Tuesday, January 16, 2018

Small Size Data Structure Optimization

The usual approach for a expandable "vector" data structure is to use a dynamically allocated array that doubles in size as necessary. That's how C++ std::vector and Java ArrayList and Go slice/append work.

But that means the time and space overhead of a heap allocation. And it means indirection and poor locality for CPU caches. (The array itself is contiguous, but you have to chase a pointer to get to it.)

If you have a lot of small lists, one possible optimization is to "embed" a small array inside the list structure. That's not really feasible in Java, but easily done in C++ or Go. One example of this is the small string optimization (SSO) in C++.

But what happens when you grow beyond that small embedded array? The simplest solution is to just stop using it. But that seems wasteful, both in space and in locality.

Another option is to treat the embedded array as the start of the larger overall array, at the cost of complicating the indexing a little. That fixes the space wastage, but we still don't get much benefit from locality since the additions to a vector go at the end.

What if we treat the embedded array as following the used elements of the larger dynamically allocated array? Additions go into the embedded array until it fills up, and then we spill the contents into the larger dynamically allocated array.

If the embedded array holds e.g. 4 elements, then 3/4 of the adds only access the embedded array with good locality. Every 4th addition will block move the entire contents of the embedded array (4 elements) into the larger dynamic array (which will occasionally double in size). So the embedded array acts as a "buffer".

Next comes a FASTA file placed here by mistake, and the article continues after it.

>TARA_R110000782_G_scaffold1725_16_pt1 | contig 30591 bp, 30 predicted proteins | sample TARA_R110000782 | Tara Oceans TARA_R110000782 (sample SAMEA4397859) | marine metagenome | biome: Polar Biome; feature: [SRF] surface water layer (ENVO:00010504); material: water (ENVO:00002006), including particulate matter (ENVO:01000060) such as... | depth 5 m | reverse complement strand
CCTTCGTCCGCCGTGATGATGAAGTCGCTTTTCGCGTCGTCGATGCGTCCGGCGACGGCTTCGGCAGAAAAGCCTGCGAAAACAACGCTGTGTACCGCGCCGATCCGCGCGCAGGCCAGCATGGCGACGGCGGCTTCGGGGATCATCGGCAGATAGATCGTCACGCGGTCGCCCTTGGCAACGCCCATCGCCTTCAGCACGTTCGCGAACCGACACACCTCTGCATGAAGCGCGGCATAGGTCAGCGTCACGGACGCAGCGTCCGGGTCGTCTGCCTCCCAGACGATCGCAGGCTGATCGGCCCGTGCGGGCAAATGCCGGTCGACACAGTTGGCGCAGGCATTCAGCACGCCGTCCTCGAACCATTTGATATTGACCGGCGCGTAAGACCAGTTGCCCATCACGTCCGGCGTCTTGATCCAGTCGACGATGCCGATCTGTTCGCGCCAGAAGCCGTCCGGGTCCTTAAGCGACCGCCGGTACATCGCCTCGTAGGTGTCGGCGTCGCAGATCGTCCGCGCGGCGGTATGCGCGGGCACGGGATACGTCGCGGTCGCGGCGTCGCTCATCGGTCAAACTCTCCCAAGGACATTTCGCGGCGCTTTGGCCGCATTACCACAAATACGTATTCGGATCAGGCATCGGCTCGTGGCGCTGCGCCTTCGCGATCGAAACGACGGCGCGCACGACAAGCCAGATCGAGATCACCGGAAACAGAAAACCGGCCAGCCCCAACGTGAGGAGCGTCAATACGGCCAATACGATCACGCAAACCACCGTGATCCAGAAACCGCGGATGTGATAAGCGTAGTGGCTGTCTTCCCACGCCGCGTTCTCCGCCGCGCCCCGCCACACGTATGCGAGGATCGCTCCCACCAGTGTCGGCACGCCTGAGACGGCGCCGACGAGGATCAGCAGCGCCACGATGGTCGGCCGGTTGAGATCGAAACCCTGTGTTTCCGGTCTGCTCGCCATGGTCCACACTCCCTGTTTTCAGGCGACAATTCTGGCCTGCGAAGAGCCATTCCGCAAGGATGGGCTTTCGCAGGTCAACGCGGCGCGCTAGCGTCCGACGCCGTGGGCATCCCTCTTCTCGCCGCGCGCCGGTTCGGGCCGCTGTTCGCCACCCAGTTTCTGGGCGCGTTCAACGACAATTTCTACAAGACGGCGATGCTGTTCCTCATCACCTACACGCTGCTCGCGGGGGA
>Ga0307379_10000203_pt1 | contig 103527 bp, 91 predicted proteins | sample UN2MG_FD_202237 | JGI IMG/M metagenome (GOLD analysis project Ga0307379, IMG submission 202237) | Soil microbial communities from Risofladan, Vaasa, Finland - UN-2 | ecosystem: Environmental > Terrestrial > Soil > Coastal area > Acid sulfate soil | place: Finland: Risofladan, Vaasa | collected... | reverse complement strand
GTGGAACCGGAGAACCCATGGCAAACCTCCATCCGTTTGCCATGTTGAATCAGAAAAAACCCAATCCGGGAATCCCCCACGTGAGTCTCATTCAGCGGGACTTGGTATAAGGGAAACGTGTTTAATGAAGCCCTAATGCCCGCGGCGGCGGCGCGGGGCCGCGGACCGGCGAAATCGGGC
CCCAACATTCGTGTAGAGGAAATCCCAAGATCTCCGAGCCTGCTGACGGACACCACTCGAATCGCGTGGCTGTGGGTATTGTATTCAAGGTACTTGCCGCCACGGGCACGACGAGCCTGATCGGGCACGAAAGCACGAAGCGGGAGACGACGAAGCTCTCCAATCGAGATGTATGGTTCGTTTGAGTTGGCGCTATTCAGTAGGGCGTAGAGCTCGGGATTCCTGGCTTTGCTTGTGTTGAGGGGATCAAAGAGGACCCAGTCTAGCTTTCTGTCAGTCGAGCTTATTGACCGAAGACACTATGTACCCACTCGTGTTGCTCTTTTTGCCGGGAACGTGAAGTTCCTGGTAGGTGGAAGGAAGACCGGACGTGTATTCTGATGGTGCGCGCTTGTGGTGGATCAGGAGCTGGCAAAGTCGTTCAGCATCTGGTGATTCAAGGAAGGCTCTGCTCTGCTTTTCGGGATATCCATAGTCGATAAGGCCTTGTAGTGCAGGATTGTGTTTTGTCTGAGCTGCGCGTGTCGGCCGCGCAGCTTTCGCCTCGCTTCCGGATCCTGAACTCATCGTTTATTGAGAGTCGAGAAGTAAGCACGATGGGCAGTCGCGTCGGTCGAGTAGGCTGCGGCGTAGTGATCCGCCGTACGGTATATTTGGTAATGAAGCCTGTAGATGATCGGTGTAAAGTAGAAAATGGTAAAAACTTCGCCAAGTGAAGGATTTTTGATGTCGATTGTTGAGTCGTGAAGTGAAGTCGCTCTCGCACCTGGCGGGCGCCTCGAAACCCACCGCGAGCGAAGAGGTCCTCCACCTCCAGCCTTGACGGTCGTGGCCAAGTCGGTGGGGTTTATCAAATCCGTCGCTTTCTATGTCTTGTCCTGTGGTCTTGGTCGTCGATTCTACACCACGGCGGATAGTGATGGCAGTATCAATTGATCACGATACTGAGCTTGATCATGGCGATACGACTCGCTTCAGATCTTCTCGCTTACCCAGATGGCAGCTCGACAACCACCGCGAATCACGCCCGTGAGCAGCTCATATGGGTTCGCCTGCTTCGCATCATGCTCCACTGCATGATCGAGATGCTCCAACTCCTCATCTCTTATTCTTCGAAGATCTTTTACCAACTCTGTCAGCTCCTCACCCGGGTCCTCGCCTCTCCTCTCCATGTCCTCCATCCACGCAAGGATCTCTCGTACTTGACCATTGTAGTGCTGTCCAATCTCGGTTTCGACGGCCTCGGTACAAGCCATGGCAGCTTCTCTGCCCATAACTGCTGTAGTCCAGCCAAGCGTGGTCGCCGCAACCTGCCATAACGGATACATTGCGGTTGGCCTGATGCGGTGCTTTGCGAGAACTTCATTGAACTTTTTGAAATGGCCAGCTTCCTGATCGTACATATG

Merge trees and buffered Btrees have a somewhat similar pattern in that most of the activity takes place in a small area which periodically spills into the rest of the data structure.

I did some quick benchmarking using Go. My initial result was that it was slightly slower, but did about half as many allocations (because of the embedded small array). The speed was a little disappointing, but I was comparing against a simple Go slice append so my code was admittedly more complex.

Of course, the locality part of it is harder to measure. A small test that fits entirely in cache will not benefit much from locality. Sure enough, if I made the test create many more vectors, then the new version beat a simple Go slice append by about 30%.

The allocation advantage is entirely dependent on how big the vectors are. If they are small enough to fit in the embedded array, then there are zero allocations. If the vectors are very large then the number of allocations approaches the same as the slice append. Of course, the whole reason for the embedded array is that you have a lot of little objects.

One drawback of the embedded array is that it makes the data structure larger. A vector can be as small as a pointer and two integers or pointers which is reasonable to pass by value. Once you add an embedded array, you probably don't want to pass it by value or store it by value in other vectors or maps. If that means you have to allocate it on the heap, then you won't get as much advantage. However, it you're using it locally or embedding it in a larger data structure then it's fine.

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